While I watched my wife’s launch go super well, I was at the helm of a launch that did not. The alpha version of the product converted “ho hum” in the initial launch – very common – but we were out of money and morale to refine and do a beta test.

Lesson: a launch is an expensive experiment. As a consultant I have to charge enough to make it worth my time, but by definition it’s an experiment. A client needs to be able to pay enough to cover several iterations, and customer development in between. Because that’s a big investment up front, I’m now mostly focussing on already proven products.

There’s a growing set of things for which, if I take your money, I’m at least 95% sure you’ll get results, and I want to stick to those things. (Again – bonus manifesto.)

Grant Weherly of GrantWeherly.com, has an elegant solution to that problem: he only works with authors with big established audiences. If half-a-million people bought your book, you can probably sell them a course on the same material.


I also realized that, with rare exceptions, implementing tech or design for clients was not in the 80/20 of my value proposition. In one particular case I was personally setting up Leadpages funnels and connecting them to Drip, which easily doubled the time I needed to spend.

In other cases, my changes weren’t implemented because of tech bottlenecks.

My takeaway was setting better expectations, defining exactly where what I do ends, and what the client needs to do begins, and making sure the client has the ability to implement those things before we start an engagement.

I think the “doing too much” thing probably came from insecurity, but as we started to see results, and several clients told me they were reaping a “bandwidth savings” not having to worry about how to grow their funnels or write copy for them, I became more comfortable defining the boundaries of what I do.

Biggest Funnel Mistakes I Saw

Far-and-away the two mistakes I saw in clients’ funnels were lack-of-clarity about what path they wanted a prospective buyer to take through their funnels, and lack of scarcity.

Let’s talk about the first. The funnel books and courses everybody’s reading/taking might be teaching them to write an “ascension” email series, but it’s not teaching them about the attention ratio, or the law of line extension.

The attention ratio means that if you’ve got one goal for a campaign, the more choices you give someone, the less like you are to convert well on that goal. Common instances of running afoul of the A.R. were:

  • Email series that asked readers to do up to 4 things in a single email: check out this content, check out this course, check out my book, like us on Facebook, for instance.
  • Homepages that weren’t clear about whether they wanted a sale or an opt-in.

The law of line-extension, from the 22 Immutable Laws of Marketing, says that there’s a high cost to dividing your brand equity over multiple products. The classic example is Budweiser, who owned the “domestic beer” category until it introduced Bud Light to compete with Miller Light, who owned the “domestic light beer” category. Aggregate sales of both Budweiser and Bud Light totaled less than what they had been for Budweiser alone.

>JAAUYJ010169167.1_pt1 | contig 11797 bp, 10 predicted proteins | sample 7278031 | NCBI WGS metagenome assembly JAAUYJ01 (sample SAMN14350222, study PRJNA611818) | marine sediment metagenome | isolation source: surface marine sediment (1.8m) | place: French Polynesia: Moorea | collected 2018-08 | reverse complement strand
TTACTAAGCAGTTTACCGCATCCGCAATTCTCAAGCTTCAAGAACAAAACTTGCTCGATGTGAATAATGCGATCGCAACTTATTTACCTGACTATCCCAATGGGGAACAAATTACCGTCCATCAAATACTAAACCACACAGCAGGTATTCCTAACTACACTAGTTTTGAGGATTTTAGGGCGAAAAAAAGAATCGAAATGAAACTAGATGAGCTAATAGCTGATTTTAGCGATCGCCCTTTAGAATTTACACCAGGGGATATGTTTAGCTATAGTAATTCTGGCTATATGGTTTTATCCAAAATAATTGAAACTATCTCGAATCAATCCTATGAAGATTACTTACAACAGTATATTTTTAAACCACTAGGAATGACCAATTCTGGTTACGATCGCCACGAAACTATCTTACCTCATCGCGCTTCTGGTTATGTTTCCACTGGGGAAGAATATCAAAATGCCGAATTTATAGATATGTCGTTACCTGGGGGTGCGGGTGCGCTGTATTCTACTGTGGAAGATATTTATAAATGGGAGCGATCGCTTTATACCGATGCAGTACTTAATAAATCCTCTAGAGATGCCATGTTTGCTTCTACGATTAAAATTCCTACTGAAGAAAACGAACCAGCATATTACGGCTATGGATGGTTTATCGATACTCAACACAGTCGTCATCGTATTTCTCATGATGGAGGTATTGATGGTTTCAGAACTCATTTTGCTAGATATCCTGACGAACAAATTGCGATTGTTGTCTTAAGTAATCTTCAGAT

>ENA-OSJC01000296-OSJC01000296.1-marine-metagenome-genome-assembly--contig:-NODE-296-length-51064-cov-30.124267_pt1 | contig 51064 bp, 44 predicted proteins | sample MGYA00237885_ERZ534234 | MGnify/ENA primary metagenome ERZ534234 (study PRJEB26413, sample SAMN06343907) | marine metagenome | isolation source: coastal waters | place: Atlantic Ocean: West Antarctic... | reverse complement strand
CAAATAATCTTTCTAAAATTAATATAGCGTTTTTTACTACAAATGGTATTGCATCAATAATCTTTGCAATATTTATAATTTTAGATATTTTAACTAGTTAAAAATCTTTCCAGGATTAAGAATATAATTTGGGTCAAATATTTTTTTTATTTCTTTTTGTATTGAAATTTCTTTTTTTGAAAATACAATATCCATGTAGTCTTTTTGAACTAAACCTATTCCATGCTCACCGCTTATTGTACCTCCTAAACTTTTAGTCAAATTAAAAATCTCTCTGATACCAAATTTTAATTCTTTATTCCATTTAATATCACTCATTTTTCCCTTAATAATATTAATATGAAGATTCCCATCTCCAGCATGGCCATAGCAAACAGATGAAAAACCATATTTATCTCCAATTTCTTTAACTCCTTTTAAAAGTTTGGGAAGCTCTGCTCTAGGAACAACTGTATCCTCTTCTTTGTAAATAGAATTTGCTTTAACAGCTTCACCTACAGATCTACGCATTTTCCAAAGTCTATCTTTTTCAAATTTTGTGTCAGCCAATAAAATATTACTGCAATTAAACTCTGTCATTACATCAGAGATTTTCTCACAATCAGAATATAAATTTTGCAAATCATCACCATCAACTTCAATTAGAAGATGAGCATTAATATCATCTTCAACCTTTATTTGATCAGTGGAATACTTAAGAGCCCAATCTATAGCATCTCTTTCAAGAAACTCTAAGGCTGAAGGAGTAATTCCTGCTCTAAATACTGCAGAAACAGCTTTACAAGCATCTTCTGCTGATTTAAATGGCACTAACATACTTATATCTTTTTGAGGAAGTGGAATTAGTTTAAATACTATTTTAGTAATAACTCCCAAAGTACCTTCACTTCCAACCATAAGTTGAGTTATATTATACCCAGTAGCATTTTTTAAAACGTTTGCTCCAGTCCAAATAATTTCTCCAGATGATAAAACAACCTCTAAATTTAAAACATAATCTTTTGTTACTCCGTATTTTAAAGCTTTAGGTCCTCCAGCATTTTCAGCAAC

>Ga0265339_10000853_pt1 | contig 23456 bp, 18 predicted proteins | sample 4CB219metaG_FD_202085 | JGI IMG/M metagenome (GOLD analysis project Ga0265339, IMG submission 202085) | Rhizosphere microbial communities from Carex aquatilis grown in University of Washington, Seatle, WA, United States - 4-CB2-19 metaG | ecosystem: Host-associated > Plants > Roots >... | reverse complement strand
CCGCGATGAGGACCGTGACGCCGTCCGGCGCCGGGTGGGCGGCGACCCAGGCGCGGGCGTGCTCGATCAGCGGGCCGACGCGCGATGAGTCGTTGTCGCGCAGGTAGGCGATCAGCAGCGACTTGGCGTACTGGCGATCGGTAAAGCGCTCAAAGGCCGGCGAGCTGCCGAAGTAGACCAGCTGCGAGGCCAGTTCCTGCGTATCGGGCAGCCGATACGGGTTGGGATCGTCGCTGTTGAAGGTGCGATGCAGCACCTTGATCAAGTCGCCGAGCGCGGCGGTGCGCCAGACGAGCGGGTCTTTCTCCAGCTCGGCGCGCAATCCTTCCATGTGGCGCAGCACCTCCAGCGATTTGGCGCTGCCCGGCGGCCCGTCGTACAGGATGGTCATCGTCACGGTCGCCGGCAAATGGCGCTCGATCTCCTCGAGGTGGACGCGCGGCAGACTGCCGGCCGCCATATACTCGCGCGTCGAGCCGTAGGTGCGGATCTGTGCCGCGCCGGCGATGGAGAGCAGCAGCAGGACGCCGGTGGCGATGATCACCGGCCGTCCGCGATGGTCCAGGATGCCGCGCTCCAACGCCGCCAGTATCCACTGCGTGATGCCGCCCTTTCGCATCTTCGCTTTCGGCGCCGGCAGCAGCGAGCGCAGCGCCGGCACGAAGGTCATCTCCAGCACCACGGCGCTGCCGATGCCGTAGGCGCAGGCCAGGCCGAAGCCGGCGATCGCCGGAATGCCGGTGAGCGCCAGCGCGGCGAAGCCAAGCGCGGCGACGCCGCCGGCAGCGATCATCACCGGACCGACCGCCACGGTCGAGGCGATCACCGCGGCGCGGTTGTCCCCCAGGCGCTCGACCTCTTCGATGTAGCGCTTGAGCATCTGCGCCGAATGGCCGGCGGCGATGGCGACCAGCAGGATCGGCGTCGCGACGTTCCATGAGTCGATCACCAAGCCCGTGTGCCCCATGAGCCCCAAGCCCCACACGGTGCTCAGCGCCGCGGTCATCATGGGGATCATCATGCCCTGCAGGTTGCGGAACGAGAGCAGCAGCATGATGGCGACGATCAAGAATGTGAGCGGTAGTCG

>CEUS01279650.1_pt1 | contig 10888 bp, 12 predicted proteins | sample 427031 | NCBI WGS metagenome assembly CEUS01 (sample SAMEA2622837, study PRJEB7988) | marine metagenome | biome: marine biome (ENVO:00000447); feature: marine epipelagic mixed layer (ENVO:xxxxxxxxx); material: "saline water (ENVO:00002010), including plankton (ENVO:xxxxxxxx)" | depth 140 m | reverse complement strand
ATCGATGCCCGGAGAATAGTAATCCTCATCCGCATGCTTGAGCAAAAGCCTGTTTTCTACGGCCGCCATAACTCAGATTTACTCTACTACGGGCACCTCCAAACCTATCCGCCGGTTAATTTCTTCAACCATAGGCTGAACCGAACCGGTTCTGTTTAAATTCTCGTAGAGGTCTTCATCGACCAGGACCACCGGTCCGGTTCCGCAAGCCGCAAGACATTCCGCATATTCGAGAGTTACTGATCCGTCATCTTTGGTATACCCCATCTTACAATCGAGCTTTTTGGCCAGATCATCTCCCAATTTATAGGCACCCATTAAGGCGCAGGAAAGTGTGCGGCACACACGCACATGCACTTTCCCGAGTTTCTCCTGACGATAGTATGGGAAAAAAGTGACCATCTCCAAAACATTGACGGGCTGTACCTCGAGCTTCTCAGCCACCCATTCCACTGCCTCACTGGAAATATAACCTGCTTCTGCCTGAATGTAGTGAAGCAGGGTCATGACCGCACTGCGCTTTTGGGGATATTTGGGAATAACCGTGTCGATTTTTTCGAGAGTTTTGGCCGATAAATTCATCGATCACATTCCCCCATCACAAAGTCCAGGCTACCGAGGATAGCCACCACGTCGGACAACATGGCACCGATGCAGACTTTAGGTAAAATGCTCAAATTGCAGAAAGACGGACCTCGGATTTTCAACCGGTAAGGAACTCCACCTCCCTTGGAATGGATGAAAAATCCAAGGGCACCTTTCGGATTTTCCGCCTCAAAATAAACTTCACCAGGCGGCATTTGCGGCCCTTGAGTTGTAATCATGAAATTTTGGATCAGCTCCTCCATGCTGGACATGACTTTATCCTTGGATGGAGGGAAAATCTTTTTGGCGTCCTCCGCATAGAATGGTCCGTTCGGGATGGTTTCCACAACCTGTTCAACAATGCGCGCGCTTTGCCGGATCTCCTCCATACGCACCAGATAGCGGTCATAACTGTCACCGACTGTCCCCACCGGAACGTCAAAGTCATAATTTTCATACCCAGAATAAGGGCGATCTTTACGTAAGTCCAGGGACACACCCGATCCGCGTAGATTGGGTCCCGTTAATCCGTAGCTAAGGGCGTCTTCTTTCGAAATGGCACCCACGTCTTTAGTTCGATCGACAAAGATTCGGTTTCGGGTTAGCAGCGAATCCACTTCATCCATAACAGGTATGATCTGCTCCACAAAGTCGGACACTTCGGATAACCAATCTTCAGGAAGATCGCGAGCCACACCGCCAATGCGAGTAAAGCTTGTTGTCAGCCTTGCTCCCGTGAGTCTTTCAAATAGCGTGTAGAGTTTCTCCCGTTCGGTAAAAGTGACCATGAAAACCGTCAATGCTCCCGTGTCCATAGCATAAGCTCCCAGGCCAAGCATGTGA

Info-products founders are the worst offenders. Two examples come to mind:

  • One funnel which had a course and a book, both cannibalizing each other’s sales, and zero clarity about which was the higher profit-per-lead offer.
  • Another had two similarly-priced products that solved the same problem in its funnel. The rationale was not that they served different segments of the market, or addressed different rungs on the value chain, but that one was covering an ad campaign, so it had to stay.

Lack of scarcity took on two species:

  • Straight “lack of scarcity”, like email sequences asking people to buy the “paid” product only as a “PS”, often as one of multiple CTAs.
  • Dishonest/dubious scarcity, like telling people a price was going away, when they could easily double-check by clicking back to the product page after the “cart closed”. (“Waaaaaaaait a minuuuuute.”)

Things The Most Successful Clients Had in Common

I have not found it easy to generate wins for any business for which…

  • Responses to the initial “customer interest” surveys were low
  • Respondents didn’t “love” the business in pretty large numbers

One of my survey questions is something like “if you were on the fence about investing in [product], what tipped you over the edge?”

If I saw responses like “it’s [founder’s name]! I love him/her so much! I’m so lucky to have found him/her”, I knew we’d be alright.

Finally, I’ve got a 100% track record for achieving growth “for free” (even if that’s only 20-25%)through upsells and higher price tiers, but not every founder I’ve worked with has had the appetite to try them.

In general, here’s what people wanted to try instead:

  • Beating their existing conversion rates
  • Rolling out “adjacent” products to capture “more segments” of the market

Both of which are great potential growth engines, but, in my experience, less likely to be the “lowest hanging fruit”.

If you’d like more “call-it-like-it-is” marketing and sales insights like this article, plus the exact steps I used to 4x my business in one year (controlling for list growth), you’ll want to subscribe to my mailing list